A BBC report released Monday accused U.N. peacekeepers operating in the Democratic Republic of Congo of trading weapons with militias in 2004 and 2005.  On Wednesday, Alan Doss, head of the U.N. Mission in Congo, called the allegations irresponsible, saying they were based on the actions of a few select individuals.  Uma Ramiah has more from our West Africa bureau in Dakar.

Congo mission head Alan Doss responded to a BBC report accusing U.N. peacekeepers of trading weapons for gold, ivory and drugs during an interview Tuesday with Radio Okapi, a U.N.-supported broadcaster in Congo.  Wednesday, he addressed reporters in the capital Kinshasa.

Doss says the allegations are old news.

The U.N. peacekeeping mission in Congo, known by its French acronym MONUC, conducted an investigation in 2007 in response to rumors of trafficking.  Doss said those investigations were inconclusive.

The mission chief said independent investigations carried out by the United Nations determined that there had been two cases of misconduct by two individuals.  He says they found no evidence of systematic arms trafficking or improper action.

The mission head said it was irresponsible of the international media to have made allegations without tangible proof.

The BBC reported on Monday the United Nations had ignored or suppressed evidence that some of its Pakistani and Indian troops had illegally traded arms, drugs, gold and ivory with rebel and militia groups operating in Congo.

The report maintains that evidence was suppressed and investigations halted under political pressure not to upset India and Pakistan, who have made significant contributions to U.N. operations around the world.

Doss told Radio Okapi he had never felt pressure to stop investigations or alter findings.  He said people are often unwilling to accept results that differ from their expectations.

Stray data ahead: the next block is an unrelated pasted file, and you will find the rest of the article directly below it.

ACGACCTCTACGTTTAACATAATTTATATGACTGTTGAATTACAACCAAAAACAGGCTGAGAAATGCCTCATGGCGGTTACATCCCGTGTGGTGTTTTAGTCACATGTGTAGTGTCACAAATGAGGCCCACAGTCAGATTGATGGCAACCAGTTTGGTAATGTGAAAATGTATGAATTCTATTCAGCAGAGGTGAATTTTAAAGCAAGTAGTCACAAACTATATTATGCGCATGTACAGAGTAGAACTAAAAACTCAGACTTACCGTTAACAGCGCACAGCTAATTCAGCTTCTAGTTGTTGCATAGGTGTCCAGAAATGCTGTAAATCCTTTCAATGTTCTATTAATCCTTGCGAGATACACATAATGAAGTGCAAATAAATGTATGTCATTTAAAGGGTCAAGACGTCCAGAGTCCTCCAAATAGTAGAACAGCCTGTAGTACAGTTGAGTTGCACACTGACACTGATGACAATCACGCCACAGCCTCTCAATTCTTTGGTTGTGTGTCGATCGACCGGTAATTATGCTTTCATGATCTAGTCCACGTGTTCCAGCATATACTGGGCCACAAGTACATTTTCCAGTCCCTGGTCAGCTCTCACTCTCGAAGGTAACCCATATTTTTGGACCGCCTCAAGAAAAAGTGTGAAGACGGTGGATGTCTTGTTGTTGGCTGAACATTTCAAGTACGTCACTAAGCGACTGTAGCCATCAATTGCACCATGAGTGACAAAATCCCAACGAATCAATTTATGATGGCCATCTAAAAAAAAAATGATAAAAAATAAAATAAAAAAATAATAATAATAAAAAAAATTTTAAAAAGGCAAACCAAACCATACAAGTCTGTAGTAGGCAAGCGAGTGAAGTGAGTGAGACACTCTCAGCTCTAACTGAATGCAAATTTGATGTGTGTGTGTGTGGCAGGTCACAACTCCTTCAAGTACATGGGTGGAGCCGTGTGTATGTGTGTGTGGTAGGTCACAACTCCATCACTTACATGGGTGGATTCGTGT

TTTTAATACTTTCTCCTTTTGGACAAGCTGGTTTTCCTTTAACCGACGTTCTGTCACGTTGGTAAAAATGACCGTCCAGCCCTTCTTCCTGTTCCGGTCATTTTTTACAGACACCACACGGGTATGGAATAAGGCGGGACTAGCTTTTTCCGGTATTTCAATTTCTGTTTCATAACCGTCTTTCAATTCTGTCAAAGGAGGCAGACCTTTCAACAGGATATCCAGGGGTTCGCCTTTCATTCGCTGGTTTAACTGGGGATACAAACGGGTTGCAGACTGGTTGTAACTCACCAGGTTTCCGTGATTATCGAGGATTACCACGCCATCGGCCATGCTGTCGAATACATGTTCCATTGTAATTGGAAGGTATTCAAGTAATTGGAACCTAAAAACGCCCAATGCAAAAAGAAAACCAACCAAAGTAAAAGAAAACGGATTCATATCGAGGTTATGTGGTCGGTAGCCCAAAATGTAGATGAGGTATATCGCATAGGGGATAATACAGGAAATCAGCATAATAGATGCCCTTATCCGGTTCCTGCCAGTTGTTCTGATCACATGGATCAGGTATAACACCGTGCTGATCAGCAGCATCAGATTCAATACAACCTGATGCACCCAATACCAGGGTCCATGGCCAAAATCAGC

He maintained that the investigations were carried out independent of MONUC's chain of command.

Doss says it would be unfair to taint the reputations of their home countries based on the irresponsible and sometimes illegal behavior of a few individuals.

The re-emergence of these allegations would cause damage to MONUC's reputation, he said.  But he admitted that with a mission so large, and in such an enormous and complex country, some cases of bad behavior are to be expected.

Wednesday, Doss said Ugandan authorities had accused MONUC peacekeepers of providing the Ugandan rebel group Allied Democratic Forces with weapons in northeast Congo near the border with Uganda.  He said that while there was no evidence to prove this, an independent investigation would be launched as soon as possible. 

With more than 16,000 peacekeepers and an annual budget of over $1 billion, MONUC is currently the largest U.N. operation in the world.

The peacekeeping mission is working with the Congolese government to train a newly formed army and integrate former militia and rebel groups.

Congo is recovering from what is often called "Africa's first world war."  Rebel and government soldiers from all over the region met and clashed in a bloody, five-year series of battles over power and resources in Congo, destroying infrastructure and leaving the country shattered and bruised.

The conflict ended largely in 2003, though violence and instability still rule in the east of the country.  Congo held its first democratic election in 2006.